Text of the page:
Carbamazepine br Introduction ACK or Activated Cdc Associate
Introduction ACK1, or Activated Cdc42-Associated Kinase, located on chromosome 3q, is a ubiquitously expressed non-receptor tyrosine kinase cloned from a human Carbamazepine cDNA library (Manser et al., 1993). It was first identified to bind to activated Cdc42, a small Ras GTPase via its CRIB domain (Manser et al., 1993). This interaction activates ACK1 via autophosphorylation which subsequently activates Dbl, a Rho guanine exchange factor (Kato et al., 2000) as well as p130cas (Modzelewska et al., 2006). Dbl in turn activates the Rho family of GTPases, resulting in cytoskeletal rearrangements. In the last few years, reports have shown that Rho family proteins play an important role in tumor progression (Rosel et al., 2008; Sequeira et al., 2008; Tang et al., 2008; Vega and Ridley, 2008). In addition to activated Cdc42, other ACK1 interacting partners include clathrin, Grb2, EGFR, ubiquitin and Nedd4-2 E3 ligase (Chan et al., 2009; Kato-Stankiewicz et al., 2001; Shen et al., 2007; Teo et al., 2001). Its association with clathrin has been proposed to be involved in receptor-mediated endocytosis (Shen et al., 2007). ACK1 is shown to bind EGFR in a Grb2-dependent manner and aids EGFR downregulation with its functional ubiquitin association domain (UBA) (Grovdal et al., 2008; Kato-Stankiewicz et al., 2001; Shen et al., 2007). Recently, ACK1 has been implicated in cancer progression. Gene amplification of ACK1 was reported in several cancer types such as lung-, prostate- and ovarian tumors (van der Horst et al., 2005), while cDNA microarrays demonstrated an upregulation of ACK1 expression in gastric carcinoma (Wang et al., 2006). ACK1 is also associated with androgen-independent prostate cancer (Mahajan et al., 2007) and aids in tumor metastasis through its positive activation of p130cas which, localized to the focal adhesion sites, responses to integrin signaling and is involved in spreading of melanoma cells (Eisenmann et al., 1999). ACK1 also exerts an oncogenic function through tumor suppressor, Wwox phosphorylation, targeting it for polyubiquitination and subsequent degradation (Mahajan et al., 2005). In LnCaP and 4T1 xenograft models, ACK1-overexpressing cells give rise to aggressive metastatic tumors (Mahajan et al., 2007; van der Horst et al., 2005). Silencing of the ACK1 gene in Ras-transformed NIH3T3 cells on the other hand increases apoptosis (Nur et al., 2005). Previously, we reported the detection of several novel somatic- and germ line mutations in the coding sequence of ACK1 of different cancer cell lines and control tissues (Ruhe et al., 2007). In this paper, we characterized two somatic mutations, A634 T and S985 N in KatoIII and A498 cells, respectively. A634 T is located in the newly established E3 ligase binding domain (Chan et al., 2009) while S985 N is found in the UBA domain. We rationalized that the location of the mutations may confer extended protein stability to the kinase, thereby unleashing an inherent oncogenic activity. Our data demonstrate that the S985 N mutation in ACK1 confers enhanced proliferative and migratory properties as well as anchorage-independent growth. Mechanistic studies revealed that the ACK1 S985 N mutation has lost ubiquitin interaction, which in turn, enhances kinase stability, delays ubiquitination and reduces downregulation of EGFR. Interestingly, silencing of ACK1 S985 N sensitizes renal carcinoma cells to gefitinib. These findings not only provide us with new insights into mechanisms that underlie ACK1-mediated oncogenesis but also highlight the possibility of combination therapy by targeting ACK1 in cancer cells that are previously resistant to EGFR inhibitors.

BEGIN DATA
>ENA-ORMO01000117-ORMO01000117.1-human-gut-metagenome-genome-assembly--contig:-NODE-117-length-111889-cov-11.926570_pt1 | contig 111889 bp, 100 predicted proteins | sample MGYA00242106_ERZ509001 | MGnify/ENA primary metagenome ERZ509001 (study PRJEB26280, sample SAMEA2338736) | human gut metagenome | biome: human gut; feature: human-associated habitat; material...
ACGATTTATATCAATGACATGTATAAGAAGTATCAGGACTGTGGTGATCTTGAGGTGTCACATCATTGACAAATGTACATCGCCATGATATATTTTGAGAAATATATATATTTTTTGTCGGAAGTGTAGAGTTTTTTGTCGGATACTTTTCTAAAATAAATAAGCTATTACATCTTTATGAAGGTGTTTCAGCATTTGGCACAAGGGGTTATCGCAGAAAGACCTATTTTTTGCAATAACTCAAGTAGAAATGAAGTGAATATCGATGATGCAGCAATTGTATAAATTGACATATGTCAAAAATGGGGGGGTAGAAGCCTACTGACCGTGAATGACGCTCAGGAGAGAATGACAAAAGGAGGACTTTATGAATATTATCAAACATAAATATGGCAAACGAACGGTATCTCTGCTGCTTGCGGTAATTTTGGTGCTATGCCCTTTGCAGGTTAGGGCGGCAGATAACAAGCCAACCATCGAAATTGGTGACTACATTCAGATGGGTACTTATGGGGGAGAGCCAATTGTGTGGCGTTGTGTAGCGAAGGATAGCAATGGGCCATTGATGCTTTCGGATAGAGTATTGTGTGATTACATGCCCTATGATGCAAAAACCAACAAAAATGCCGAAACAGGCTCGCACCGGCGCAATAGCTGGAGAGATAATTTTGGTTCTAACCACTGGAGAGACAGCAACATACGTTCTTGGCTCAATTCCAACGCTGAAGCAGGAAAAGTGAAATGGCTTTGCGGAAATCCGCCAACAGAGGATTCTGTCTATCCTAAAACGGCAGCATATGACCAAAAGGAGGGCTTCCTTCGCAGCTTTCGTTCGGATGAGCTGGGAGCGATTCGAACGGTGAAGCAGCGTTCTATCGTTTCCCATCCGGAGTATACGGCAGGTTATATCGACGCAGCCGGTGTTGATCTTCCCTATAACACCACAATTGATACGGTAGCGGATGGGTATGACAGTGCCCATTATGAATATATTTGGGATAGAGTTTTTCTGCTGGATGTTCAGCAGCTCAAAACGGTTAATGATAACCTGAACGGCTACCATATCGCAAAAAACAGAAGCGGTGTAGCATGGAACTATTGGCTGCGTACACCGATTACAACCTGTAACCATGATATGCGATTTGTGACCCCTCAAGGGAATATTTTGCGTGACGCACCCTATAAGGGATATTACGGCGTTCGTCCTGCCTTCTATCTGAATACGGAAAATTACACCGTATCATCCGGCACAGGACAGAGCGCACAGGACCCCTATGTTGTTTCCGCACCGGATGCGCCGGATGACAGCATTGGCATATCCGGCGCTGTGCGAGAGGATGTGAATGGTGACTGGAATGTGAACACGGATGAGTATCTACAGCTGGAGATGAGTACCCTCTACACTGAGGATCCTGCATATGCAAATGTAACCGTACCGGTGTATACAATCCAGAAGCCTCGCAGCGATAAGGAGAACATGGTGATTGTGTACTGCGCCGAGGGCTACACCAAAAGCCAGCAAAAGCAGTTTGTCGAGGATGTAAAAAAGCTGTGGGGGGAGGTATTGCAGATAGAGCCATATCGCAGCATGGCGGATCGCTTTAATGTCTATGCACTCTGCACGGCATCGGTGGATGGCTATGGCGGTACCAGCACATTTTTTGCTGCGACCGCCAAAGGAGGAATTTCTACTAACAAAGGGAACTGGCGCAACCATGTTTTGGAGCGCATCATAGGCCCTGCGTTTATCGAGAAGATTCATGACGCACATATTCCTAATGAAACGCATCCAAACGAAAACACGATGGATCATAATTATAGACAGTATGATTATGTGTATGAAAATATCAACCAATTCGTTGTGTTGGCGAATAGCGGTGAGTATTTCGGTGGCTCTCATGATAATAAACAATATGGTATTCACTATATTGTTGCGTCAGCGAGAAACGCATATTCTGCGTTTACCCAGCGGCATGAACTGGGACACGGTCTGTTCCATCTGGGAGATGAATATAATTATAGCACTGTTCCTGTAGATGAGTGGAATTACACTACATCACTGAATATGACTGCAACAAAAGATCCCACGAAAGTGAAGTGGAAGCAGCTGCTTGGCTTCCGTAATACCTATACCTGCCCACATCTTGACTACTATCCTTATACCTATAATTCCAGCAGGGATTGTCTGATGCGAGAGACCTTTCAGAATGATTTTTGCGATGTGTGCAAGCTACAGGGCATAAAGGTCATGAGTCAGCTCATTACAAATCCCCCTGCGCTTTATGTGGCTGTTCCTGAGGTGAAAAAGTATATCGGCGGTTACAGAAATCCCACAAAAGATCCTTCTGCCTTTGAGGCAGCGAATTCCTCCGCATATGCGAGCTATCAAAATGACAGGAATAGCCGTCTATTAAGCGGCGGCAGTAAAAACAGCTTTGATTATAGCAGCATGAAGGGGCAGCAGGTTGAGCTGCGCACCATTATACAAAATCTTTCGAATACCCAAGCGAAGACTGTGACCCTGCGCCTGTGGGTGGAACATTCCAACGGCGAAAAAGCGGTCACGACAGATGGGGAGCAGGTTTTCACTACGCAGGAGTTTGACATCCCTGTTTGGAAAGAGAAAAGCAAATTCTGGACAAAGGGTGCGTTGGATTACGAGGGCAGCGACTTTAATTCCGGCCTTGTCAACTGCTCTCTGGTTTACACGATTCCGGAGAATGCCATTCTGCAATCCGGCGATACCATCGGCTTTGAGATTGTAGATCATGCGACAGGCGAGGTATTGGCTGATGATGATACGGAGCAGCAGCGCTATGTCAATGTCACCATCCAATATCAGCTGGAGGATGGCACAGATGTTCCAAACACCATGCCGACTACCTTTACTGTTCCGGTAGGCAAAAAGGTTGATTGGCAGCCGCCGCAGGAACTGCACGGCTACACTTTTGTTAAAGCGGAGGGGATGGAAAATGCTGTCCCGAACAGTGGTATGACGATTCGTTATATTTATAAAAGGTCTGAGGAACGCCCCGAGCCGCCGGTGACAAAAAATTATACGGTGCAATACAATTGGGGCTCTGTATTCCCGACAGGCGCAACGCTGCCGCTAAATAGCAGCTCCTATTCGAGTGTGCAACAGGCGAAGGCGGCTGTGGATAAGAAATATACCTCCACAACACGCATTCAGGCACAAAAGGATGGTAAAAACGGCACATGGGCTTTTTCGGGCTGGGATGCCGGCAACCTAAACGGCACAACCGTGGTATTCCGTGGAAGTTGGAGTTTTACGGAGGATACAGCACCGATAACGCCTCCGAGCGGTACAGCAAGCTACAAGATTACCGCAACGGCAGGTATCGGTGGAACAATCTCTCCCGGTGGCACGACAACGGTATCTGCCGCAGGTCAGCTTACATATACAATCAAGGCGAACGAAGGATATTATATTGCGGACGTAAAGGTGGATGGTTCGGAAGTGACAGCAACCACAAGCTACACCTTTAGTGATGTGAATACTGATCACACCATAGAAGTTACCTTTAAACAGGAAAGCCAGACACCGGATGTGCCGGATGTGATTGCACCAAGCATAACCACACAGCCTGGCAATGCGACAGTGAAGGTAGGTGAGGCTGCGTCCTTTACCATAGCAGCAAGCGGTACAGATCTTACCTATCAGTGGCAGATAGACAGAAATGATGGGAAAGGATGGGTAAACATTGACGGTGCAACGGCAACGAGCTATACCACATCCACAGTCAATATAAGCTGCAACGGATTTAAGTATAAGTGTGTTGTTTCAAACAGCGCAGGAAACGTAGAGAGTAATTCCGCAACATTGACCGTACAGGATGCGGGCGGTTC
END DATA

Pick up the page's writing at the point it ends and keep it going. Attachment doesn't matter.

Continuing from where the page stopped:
Material and methods
Discussion The broad importance of PTKs in tumorigenesis has been demonstrated over many years. Oncogenic mutations have been identified in clinical samples as well as cancer cell lines [reviewed in (Zhang et al., 2009)]. In our work, we addressed the question if an oncogenic role is conferred on ACK1 by a change in its stability. We characterized two missense mutations which resulted in a single amino acid change at the E3 ligase binding domain and UBA in gastric and renal cancer cells, respectively. In this study, the effect of the somatic mutation was analyzed using MCF7 stable clone overexpression and gene silencing in A498 cells. We demonstrated that the ACK1 S985 N mutation enhances cell proliferation, migration, anchorage-independent growth as well as mitogenic signaling, compared to the wild type kinase. Interestingly, silencing of ACK1 (S985 N) in A498 cells resulted in an upregulation of epithelial markers suggestive of EMT reversion. Our results also demonstrated that ACK1 with a mutation at residue 985 loses its ability to bind ubiquitin, which stabilized the kinase and impaired its role in EGFR downregulation and degradation through receptor ubiquitination and proteasomal degradation.